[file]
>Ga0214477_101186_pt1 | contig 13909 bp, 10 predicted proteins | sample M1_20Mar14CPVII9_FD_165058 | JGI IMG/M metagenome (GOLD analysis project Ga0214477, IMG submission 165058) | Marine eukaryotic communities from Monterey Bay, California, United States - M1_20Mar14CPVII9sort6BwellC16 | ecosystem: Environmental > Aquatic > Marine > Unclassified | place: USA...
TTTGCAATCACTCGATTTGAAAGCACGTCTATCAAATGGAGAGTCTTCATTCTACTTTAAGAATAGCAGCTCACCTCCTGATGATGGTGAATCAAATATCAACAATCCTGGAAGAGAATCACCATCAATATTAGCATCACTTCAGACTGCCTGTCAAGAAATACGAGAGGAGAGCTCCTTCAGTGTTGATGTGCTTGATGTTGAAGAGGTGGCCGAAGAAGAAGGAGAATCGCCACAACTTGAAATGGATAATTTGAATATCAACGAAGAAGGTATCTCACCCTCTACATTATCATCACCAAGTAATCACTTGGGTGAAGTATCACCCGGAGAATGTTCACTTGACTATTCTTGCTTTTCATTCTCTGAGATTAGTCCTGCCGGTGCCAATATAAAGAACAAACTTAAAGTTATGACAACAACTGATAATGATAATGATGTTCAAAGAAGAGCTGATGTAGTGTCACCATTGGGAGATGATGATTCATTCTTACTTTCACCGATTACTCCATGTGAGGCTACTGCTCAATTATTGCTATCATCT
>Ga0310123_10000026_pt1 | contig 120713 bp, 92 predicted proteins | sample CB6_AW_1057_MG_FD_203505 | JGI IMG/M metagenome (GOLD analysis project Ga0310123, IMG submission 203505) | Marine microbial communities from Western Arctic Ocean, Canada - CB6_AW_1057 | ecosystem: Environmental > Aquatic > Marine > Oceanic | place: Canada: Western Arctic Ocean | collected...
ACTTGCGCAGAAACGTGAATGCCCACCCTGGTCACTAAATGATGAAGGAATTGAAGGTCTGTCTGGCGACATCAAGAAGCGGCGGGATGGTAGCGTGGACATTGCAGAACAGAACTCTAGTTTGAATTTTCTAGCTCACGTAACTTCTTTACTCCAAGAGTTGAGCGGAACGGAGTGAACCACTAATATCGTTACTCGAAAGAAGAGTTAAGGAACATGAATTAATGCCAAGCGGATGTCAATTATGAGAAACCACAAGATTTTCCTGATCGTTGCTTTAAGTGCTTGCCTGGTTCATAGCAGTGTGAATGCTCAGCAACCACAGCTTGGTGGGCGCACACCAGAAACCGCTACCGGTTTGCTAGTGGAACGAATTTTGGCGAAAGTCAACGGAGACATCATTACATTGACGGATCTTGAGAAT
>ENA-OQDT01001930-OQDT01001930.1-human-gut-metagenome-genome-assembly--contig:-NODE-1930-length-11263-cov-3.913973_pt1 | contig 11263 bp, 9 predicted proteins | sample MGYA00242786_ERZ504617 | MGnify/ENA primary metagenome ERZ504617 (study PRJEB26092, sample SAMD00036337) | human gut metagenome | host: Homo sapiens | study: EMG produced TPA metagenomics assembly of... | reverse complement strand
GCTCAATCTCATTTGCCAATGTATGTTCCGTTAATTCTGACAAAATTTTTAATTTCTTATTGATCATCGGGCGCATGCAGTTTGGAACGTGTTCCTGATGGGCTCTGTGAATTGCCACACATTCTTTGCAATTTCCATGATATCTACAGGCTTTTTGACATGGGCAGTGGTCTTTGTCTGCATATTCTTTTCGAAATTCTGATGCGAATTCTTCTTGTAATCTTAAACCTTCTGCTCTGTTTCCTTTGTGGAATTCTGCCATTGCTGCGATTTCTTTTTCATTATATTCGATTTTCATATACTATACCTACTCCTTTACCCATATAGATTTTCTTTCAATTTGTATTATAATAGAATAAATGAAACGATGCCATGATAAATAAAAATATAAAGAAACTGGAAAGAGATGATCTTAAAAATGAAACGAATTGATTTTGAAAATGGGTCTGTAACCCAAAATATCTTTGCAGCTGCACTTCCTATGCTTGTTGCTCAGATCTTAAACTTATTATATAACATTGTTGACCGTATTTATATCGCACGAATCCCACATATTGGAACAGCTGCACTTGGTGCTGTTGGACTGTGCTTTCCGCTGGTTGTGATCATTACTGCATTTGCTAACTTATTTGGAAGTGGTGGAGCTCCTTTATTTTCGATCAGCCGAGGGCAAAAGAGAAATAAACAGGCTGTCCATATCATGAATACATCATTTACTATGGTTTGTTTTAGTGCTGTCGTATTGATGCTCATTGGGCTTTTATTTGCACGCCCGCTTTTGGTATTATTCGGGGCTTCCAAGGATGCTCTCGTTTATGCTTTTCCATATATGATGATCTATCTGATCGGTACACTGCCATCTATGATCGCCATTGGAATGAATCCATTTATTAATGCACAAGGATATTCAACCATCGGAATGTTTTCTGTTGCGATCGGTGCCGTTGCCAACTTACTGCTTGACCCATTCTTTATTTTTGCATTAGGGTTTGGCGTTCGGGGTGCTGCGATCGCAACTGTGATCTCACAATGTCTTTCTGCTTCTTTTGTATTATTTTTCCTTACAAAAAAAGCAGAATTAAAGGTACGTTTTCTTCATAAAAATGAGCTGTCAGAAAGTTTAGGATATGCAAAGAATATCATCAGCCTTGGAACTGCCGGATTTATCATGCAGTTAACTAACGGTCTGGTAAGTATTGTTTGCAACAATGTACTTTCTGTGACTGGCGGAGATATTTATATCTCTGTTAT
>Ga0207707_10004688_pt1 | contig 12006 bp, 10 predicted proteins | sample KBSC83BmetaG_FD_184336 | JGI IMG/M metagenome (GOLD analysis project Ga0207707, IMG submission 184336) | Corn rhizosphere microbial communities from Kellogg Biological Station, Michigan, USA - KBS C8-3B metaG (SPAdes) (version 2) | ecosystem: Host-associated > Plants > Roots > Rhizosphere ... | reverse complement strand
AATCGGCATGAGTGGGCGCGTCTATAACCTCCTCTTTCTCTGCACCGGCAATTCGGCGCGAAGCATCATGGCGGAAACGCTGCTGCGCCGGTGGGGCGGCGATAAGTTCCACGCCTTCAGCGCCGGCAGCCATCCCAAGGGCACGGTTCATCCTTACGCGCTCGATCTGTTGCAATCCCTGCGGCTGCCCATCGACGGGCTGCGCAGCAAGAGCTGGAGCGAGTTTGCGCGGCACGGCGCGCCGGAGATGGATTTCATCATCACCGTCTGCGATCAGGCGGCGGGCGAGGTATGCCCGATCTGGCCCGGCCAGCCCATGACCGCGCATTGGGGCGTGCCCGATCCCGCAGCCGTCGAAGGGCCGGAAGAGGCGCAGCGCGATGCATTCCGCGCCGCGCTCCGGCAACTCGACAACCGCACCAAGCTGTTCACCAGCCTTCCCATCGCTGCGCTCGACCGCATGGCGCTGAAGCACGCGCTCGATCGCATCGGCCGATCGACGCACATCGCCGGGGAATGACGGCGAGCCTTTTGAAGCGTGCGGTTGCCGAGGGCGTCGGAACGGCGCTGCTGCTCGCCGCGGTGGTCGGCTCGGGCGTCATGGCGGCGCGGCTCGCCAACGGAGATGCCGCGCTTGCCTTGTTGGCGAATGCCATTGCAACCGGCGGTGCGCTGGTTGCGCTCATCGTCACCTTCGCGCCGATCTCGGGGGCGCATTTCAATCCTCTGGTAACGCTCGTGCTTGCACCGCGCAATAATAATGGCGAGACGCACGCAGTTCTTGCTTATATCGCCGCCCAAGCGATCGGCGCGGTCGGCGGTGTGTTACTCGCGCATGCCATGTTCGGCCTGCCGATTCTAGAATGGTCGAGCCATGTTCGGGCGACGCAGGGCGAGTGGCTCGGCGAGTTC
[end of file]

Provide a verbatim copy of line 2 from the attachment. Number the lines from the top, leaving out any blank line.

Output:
TTTGCAATCACTCGATTTGAAAGCACGTCTATCAAATGGAGAGTCTTCATTCTACTTTAAGAATAGCAGCTCACCTCCTGATGATGGTGAATCAAATATCAACAATCCTGGAAGAGAATCACCATCAATATTAGCATCACTTCAGACTGCCTGTCAAGAAATACGAGAGGAGAGCTCCTTCAGTGTTGATGTGCTTGATGTTGAAGAGGTGGCCGAAGAAGAAGGAGAATCGCCACAACTTGAAATGGATAATTTGAATATCAACGAAGAAGGTATCTCACCCTCTACATTATCATCACCAAGTAATCACTTGGGTGAAGTATCACCCGGAGAATGTTCACTTGACTATTCTTGCTTTTCATTCTCTGAGATTAGTCCTGCCGGTGCCAATATAAAGAACAAACTTAAAGTTATGACAACAACTGATAATGATAATGATGTTCAAAGAAGAGCTGATGTAGTGTCACCATTGGGAGATGATGATTCATTCTTACTTTCACCGATTACTCCATGTGAGGCTACTGCTCAATTATTGCTATCATCT